Casino credit card hits jackpot with mail
While the number of credit card solicitations continues to rise every year - there were more than 6 billion in 2005, according to Mail Monitor - response rates have been declining. But one company appears to have bucked the trend, delivering average response rates four times the industry norm.
The Arriva credit card was introduced in July by Global Cash Access Holdings Inc., which operates about 70 percent of the ATMs in casinos. The company aimed to launch a branded credit card that served frequent casino visitors with good credit while taking advantage of the list of those same consumers it had accumulated as the operator of all those ATMs.
"[GCA was] already working with casino patrons who were dipping their credit cards in its ATMs for cash advances, and it saw an opportunity to provide a better product than what was available in the marketplace," said Will Metzger, account director at ad agency RowenWarren, which developed Arriva's marketing campaign.
Many card companies charge higher-than-average rates to casino patrons asking for cash advances and don't offer them grace periods or rewards points, he said.
In contrast, the Arriva card offers an interest-free grace period on cash advances, charges lower fees and interest rates on advances than many cards and gives rewards points for advances. The card can be used in the 800-plus U.S. casino locations that are GCA customers, and rewards points can be used for cash back on the casino floor, show tickets, spa packages or travel.
"GCA looks at casino patrons who are there for entertainment purposes and doesn't discriminate against them the way that other credit card companies do," Mr. Metzger said. Other card companies often don't view cash advances by casino patrons as an entertainment expenditure, he said.
To introduce the Arriva card to casino patrons, RowenWarren, New York, developed an integrated marketing campaign that includes a Web site, direct mail, take-away brochures and print ads.
The initial direct mail drop in July to 100,000 names tested three formats. One was a branding piece that sought to capture the excitement of Las Vegas, casinos and the gambling lifestyle through imagery and copy. It also offered 5,000 bonus points for signing up.
The branding direct mailer employed images of a man playing poker, a woman getting a massage and several men in a limousine. The copy reads: "The Action. The Rewards. The Excitement. Are You In?" The campaign's "Are You In?" tagline was developed to invite people to participate in the adventure of a casino trip and to tap the aspirations of gaming patrons.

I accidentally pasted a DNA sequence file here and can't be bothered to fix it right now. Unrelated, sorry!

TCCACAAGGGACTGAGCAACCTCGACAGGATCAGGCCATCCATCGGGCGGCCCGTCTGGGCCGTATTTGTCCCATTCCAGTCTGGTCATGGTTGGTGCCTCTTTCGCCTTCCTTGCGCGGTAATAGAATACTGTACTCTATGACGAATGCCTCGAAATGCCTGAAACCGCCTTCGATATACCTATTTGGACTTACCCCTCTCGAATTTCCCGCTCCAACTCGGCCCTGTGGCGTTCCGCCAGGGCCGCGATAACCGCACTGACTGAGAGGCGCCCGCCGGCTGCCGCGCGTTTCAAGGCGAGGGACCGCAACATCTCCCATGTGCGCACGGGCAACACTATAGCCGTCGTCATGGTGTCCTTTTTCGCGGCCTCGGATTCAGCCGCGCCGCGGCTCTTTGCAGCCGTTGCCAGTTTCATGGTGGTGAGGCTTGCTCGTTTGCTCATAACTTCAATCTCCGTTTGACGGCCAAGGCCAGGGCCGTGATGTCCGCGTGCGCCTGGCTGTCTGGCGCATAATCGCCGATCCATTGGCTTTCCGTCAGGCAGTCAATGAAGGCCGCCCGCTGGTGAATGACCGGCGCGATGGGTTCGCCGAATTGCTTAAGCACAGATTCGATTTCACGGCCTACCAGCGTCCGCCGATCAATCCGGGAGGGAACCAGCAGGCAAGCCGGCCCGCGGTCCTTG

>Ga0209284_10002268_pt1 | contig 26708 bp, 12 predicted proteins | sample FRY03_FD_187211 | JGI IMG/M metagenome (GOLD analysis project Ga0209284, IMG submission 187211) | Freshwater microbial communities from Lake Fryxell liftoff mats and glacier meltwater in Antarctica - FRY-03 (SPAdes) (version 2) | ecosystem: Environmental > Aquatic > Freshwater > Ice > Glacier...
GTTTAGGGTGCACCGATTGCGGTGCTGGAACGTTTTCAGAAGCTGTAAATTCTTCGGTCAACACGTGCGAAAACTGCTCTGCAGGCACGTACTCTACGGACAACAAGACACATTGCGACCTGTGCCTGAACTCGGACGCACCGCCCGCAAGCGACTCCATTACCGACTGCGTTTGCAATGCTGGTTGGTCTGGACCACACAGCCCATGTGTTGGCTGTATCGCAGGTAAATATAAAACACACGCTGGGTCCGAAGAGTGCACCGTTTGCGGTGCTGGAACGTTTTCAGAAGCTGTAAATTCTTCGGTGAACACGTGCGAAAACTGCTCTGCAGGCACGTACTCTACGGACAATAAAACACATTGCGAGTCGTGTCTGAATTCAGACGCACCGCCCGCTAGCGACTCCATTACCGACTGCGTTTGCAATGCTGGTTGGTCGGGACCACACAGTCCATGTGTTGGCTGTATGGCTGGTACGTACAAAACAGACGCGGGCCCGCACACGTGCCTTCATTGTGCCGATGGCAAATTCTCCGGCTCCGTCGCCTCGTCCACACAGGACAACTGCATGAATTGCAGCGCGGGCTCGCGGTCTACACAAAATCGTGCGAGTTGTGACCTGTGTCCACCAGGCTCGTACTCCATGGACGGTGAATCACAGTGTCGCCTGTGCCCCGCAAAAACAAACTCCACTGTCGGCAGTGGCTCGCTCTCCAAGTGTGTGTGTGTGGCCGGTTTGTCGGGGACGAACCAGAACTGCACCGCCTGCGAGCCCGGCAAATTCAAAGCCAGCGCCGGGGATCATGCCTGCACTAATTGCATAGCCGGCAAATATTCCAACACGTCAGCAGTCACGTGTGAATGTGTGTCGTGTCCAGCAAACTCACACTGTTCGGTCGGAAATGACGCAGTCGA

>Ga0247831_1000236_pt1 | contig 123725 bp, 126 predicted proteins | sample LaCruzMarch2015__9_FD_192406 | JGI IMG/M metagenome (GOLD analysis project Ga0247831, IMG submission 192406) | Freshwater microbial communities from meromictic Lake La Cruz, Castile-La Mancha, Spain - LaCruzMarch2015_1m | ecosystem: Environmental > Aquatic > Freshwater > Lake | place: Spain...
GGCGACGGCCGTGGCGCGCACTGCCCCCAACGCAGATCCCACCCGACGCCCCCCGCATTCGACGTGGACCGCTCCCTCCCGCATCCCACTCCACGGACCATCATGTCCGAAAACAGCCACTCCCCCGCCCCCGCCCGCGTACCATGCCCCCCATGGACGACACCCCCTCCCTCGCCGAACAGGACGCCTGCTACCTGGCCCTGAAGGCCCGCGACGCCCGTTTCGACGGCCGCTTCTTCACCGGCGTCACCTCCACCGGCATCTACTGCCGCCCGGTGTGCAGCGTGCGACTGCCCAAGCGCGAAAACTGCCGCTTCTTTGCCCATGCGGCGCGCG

A second mail piece promoted a specific hotel and casino in Las Vegas with an offer for two days and one night free and $50 free slot play. The third mailer resembled the credit card offers consumers get in the mailbox daily.
The average response rate was about four times the 2005 industry average of 0.3 percent, though the branding piece produced an even higher rate. In addition, 1,700 consumers have become Arriva cardholders, and in-casino transactions have surpassed $6.5 million.
Branding generally is missing from credit card companies' direct marketing efforts, Mr. Metzger said. He cited Capital One: The "What's in Your Wallet?" TV ads have a brand message, "and then I get the direct mail and I don't see any connection between the two."
Several more casino-specific mail drops have occurred since July, with GCA, Las Vegas, combining the hotels' mailing list with its own. But the campaign kicks into high gear in January. In 2007, GCA will drop 200,000 mail pieces monthly for the Arriva card. The direct mail itself will be a combination of branding and casino-specific pieces. RowenWarren also is testing segmenting the audience further.
"There's a difference between people who go to casinos as destinations and people who go to local casinos," Mr. Metzger said. "We'll be exploring messaging in this area."
The Web site, which launched in July, also takes off next year with search engine optimization, pay-per-click advertising, sponsored content and banner ads.
In 2007, Arriva and RowenWarren begin broader advertising for the card in selected casino and consumer outlets. So far, ads have appeared in casino-related consumer and trade publications.
The Arriva card's value proposition and GCA's targeted mailing list are spurring this campaign's success, Mr. Metzger said, along with RowenWarren's ability to put a branding message into the direct mail piece.
"What RowenWarren does is figure out how to do branding and direct marketing at the same time," he said. "When you do it right, it really works."